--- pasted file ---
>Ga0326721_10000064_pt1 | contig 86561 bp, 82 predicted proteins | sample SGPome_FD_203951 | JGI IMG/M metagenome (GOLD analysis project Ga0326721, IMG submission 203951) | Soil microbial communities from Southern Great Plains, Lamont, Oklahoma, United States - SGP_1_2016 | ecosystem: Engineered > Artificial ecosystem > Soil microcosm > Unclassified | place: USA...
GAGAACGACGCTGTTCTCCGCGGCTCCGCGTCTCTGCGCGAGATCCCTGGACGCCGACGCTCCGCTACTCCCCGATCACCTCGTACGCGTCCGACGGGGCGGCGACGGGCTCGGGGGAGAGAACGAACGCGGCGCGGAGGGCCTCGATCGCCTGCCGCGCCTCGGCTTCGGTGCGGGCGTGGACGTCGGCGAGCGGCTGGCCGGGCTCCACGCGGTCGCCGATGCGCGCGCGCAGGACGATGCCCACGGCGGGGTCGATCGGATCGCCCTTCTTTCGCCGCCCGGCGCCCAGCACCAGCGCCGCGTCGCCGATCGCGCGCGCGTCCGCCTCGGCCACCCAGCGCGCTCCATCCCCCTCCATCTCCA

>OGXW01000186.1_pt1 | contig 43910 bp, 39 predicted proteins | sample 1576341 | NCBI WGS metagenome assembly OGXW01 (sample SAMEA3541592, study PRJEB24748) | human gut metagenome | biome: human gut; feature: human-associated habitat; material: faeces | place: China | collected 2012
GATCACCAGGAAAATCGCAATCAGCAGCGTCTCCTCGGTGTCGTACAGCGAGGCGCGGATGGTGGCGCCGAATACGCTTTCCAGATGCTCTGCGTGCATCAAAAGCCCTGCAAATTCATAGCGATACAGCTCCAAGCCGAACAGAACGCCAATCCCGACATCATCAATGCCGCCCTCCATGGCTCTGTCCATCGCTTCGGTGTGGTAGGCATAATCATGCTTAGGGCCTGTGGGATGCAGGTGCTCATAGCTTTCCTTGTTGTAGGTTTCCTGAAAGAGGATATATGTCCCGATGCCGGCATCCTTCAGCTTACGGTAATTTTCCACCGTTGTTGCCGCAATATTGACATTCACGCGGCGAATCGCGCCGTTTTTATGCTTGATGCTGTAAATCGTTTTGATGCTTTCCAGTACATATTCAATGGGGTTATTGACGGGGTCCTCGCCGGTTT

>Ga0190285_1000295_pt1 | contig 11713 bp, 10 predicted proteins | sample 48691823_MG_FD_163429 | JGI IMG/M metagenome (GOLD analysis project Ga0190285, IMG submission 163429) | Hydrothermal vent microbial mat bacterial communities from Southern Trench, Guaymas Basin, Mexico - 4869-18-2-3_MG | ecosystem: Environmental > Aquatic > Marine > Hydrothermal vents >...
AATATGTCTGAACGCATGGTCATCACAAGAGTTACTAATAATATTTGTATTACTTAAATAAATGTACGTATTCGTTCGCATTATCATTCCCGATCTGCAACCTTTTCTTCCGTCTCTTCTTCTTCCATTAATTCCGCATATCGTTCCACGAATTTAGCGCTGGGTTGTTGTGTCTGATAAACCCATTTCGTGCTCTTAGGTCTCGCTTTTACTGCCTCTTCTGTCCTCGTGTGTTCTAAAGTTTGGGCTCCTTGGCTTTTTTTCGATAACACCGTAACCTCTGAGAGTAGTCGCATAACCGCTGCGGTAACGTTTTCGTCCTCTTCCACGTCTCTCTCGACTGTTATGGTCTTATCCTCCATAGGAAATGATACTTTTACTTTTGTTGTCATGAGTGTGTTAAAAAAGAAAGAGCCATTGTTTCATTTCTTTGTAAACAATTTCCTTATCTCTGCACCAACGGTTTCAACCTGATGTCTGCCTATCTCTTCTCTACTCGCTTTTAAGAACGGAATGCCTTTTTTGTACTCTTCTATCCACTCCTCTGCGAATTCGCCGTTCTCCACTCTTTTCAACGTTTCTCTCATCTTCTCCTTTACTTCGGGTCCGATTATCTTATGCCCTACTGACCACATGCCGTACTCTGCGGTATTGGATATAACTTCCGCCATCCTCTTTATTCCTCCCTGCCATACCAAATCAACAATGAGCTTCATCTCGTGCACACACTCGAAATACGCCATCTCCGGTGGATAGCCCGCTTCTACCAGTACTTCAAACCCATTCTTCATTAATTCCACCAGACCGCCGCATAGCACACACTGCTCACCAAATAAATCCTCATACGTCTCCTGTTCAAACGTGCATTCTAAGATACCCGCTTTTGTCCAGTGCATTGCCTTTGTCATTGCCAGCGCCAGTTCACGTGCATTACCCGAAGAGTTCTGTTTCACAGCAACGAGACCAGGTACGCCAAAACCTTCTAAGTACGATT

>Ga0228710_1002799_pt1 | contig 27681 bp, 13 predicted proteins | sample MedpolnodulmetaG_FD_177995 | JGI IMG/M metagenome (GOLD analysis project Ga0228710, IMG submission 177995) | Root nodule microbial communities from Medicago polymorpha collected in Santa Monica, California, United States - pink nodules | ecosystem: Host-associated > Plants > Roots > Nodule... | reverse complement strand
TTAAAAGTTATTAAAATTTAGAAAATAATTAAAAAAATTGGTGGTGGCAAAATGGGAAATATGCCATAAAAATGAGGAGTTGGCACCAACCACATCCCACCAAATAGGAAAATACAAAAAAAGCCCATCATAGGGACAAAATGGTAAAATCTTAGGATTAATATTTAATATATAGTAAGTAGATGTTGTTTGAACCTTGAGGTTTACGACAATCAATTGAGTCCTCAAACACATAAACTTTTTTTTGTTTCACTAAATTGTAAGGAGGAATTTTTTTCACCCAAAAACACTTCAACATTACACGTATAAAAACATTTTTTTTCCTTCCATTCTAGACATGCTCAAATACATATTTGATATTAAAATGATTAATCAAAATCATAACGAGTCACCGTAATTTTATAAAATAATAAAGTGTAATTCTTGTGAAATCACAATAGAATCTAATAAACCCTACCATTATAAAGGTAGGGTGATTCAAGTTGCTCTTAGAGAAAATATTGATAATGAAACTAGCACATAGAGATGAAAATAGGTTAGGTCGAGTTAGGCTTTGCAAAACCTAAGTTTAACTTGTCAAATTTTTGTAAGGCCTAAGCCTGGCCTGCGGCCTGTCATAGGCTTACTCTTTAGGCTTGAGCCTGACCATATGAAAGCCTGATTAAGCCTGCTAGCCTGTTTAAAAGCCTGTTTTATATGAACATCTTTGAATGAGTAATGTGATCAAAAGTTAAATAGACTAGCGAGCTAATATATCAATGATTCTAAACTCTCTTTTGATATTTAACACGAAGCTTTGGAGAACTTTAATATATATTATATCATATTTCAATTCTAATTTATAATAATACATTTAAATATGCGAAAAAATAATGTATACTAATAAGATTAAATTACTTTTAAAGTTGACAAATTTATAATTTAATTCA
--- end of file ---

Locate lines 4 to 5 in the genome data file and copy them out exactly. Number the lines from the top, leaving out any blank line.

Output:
GATCACCAGGAAAATCGCAATCAGCAGCGTCTCCTCGGTGTCGTACAGCGAGGCGCGGATGGTGGCGCCGAATACGCTTTCCAGATGCTCTGCGTGCATCAAAAGCCCTGCAAATTCATAGCGATACAGCTCCAAGCCGAACAGAACGCCAATCCCGACATCATCAATGCCGCCCTCCATGGCTCTGTCCATCGCTTCGGTGTGGTAGGCATAATCATGCTTAGGGCCTGTGGGATGCAGGTGCTCATAGCTTTCCTTGTTGTAGGTTTCCTGAAAGAGGATATATGTCCCGATGCCGGCATCCTTCAGCTTACGGTAATTTTCCACCGTTGTTGCCGCAATATTGACATTCACGCGGCGAATCGCGCCGTTTTTATGCTTGATGCTGTAAATCGTTTTGATGCTTTCCAGTACATATTCAATGGGGTTATTGACGGGGTCCTCGCCGGTTT

>Ga0190285_1000295_pt1 | contig 11713 bp, 10 predicted proteins | sample 48691823_MG_FD_163429 | JGI IMG/M metagenome (GOLD analysis project Ga0190285, IMG submission 163429) | Hydrothermal vent microbial mat bacterial communities from Southern Trench, Guaymas Basin, Mexico - 4869-18-2-3_MG | ecosystem: Environmental > Aquatic > Marine > Hydrothermal vents >...